Loan Out Companies: Lessons in Use of Corporate Forms
A recent case involving Mariah Carey and her loan out company gives us the opportunity to discuss the advantages of using corporate forms — in this case, using a loan out company. See Mirage Entertainment, Inc. v. FEG ENTRETENIMIENTOS S.A., Case No. 18cv581 (US Dist. SDNY August 29, 2018). Mirage Entertainment involved a dispute about Carey’s cancellation of the final leg of a concert tour that was scheduled for various dates in 2017 in Argentina and Chile. Carey owns and operates what is called a “loan out company” called Mirage Entertainment, Inc. (“Mirage”). Carey serves as Mirage’s Chief Executive Officer and is the company’s sole shareholder.
San Diego Corporate Law: What is a Loan Out Company?
A loan out company is a corporate entity that is created to handle the details of contracting for performances by an artist, musician, or other performer. The loan out company hires the artist, musician, or performer as an employee and then “loans out” the employee for performance tours or for roles in movies or plays or whatever the particulars. Often, there are other employees, too, and they generally make the specific arrangements and provide other personal services for the artist involved. See here for Forbes.com article on loan out corporations.
Of course, loan out companies can be used for any type of temporary work and, in the new gig economy, loan out companies are becoming more common. Loan out companies are often LLCs, but they can use other corporate forms such as a C-corporation or an S-corporation. Generally, the S-corporation is chosen since typically, the artist wants the tax benefits of having a “pass-through” corporate entity. If an LLC is used, typically the LLC makes the election to be treated as an S-corporation for tax purposes.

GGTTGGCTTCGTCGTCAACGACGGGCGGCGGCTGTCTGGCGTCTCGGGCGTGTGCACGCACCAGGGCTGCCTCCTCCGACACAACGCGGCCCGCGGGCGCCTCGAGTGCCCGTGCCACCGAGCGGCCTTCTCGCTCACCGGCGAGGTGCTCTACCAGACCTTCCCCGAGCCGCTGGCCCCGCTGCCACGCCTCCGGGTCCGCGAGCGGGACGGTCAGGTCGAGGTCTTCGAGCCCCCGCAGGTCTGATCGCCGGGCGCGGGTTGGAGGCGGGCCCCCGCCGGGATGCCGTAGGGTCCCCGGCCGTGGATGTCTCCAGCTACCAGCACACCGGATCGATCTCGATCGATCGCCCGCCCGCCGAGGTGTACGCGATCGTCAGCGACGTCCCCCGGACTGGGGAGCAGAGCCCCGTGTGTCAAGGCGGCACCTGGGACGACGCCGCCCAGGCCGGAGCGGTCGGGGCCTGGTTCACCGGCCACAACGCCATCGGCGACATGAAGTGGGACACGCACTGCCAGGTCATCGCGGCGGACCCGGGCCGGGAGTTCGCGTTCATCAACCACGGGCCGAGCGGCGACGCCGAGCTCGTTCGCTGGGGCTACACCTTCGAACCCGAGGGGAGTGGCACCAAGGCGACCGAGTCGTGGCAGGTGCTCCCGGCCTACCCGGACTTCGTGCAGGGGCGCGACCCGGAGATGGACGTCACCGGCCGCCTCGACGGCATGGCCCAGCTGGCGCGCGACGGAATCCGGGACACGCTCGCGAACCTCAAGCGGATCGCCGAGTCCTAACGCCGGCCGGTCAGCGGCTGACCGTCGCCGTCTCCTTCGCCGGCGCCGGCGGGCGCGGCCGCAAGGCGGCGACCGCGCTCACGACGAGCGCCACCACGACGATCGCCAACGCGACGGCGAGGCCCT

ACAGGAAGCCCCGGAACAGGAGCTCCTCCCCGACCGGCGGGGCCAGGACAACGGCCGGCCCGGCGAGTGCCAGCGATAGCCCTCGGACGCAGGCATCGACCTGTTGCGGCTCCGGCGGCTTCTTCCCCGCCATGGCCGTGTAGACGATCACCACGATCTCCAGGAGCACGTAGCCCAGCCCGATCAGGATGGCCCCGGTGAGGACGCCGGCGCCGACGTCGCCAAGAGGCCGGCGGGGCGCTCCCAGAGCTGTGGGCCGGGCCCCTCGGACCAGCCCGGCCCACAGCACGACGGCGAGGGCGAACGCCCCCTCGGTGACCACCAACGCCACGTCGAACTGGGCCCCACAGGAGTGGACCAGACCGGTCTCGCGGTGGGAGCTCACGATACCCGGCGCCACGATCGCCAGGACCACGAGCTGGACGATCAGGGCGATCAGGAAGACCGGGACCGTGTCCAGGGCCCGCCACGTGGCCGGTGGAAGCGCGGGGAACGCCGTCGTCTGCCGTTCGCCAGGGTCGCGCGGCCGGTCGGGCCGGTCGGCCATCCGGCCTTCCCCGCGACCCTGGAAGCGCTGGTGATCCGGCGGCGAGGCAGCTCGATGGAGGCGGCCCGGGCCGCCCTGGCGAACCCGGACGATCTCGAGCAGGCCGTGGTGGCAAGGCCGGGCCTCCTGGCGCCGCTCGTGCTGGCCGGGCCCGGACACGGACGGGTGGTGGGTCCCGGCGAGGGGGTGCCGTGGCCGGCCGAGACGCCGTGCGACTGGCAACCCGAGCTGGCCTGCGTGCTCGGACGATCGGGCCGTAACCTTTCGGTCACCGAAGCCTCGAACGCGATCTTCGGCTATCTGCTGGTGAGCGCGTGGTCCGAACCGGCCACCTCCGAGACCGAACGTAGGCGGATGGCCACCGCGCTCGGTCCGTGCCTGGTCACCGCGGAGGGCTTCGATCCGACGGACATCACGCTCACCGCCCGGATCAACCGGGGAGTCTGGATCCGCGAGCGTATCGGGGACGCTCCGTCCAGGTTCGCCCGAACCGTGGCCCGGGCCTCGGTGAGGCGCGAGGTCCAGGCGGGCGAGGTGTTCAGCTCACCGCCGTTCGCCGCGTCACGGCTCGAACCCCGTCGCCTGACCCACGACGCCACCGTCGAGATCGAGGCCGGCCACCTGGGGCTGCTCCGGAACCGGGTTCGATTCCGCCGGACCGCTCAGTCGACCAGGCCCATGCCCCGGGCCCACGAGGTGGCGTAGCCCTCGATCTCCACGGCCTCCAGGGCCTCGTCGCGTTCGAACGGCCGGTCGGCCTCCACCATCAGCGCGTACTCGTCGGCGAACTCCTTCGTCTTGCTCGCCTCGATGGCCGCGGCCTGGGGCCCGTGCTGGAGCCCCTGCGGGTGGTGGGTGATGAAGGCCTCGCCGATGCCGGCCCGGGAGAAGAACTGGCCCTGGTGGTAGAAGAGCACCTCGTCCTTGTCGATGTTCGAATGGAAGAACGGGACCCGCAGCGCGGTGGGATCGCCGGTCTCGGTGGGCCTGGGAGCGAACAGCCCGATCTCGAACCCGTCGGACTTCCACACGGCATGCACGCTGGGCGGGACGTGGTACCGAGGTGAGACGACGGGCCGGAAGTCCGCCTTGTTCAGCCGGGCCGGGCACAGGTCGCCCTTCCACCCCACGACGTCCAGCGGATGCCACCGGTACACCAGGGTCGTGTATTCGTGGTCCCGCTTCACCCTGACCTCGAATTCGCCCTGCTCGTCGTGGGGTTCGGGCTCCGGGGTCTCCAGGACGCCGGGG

There are many advantages for an artist in using a loan out company including:
- Privacy: Once formed, the corporate entity will obtain its own tax ID number, will have its own bank account, and will almost always have its own separate offices, phones, email addresses, and more. All of this provides a huge shield of privacy for the artist; no personal social security number need be given — the corporate entity provides its tax ID number; likewise, with personal addresses, phone numbers, and bank account numbers.
- Protection from being sued: Since the loan out company is making the contracts, any breach of those contracts is legally a breach by the company, not the individual performer. This allows the performer to avoid being personally involved in litigation. Ms. Carey’s lawsuit is a good example. At one point, she was sued personally in the case, but her lawyers filed a motion to dismiss her personally from the case. All the contracts at issue were signed by Mirage; Ms. Carey was not personally a party or a signatory to the contracts. Ms. Carey’s lawyers pointed out to the judge that the law is clear that a nonsignatory to a contract cannot be named as a defendant in a breach of contract lawsuit. Since there was no allegation that Mirage was a sham or fraudulent corporation, the judge agreed and dismissed Ms. Carey from the case.
- Protection of personal assets: In a similar way, having a loan out corporation protects the personal assets of the performer. If there is an accident like a slip and fall or a vehicle wreck, only the assets of the company are at risk for any judgment if there is a lawsuit; not the personal assets of the performer.
- Some tax benefits: There are also some tax benefits associated with having a loan out company such as deductions that can be made by a corporation that are not allowed on a personal tax return. These include payments for medical insurance and retirement plan. There also may be tax savings in declaring corporate dividends instead of paying salary.
Contact San Diego Corporate Law Today
For more information or if you want to set up a loan out company, contact attorney Michael Leonard, Esq., of San Diego Corporate Law. Mr. Leonard provides a full panoply of legal services including formation of corporate entities of all types. Mr. Leonard can be reached at (858) 483-9200 or via email. Mr. Leonard has been named a “Rising Star” for four years running by SuperLawyers.com.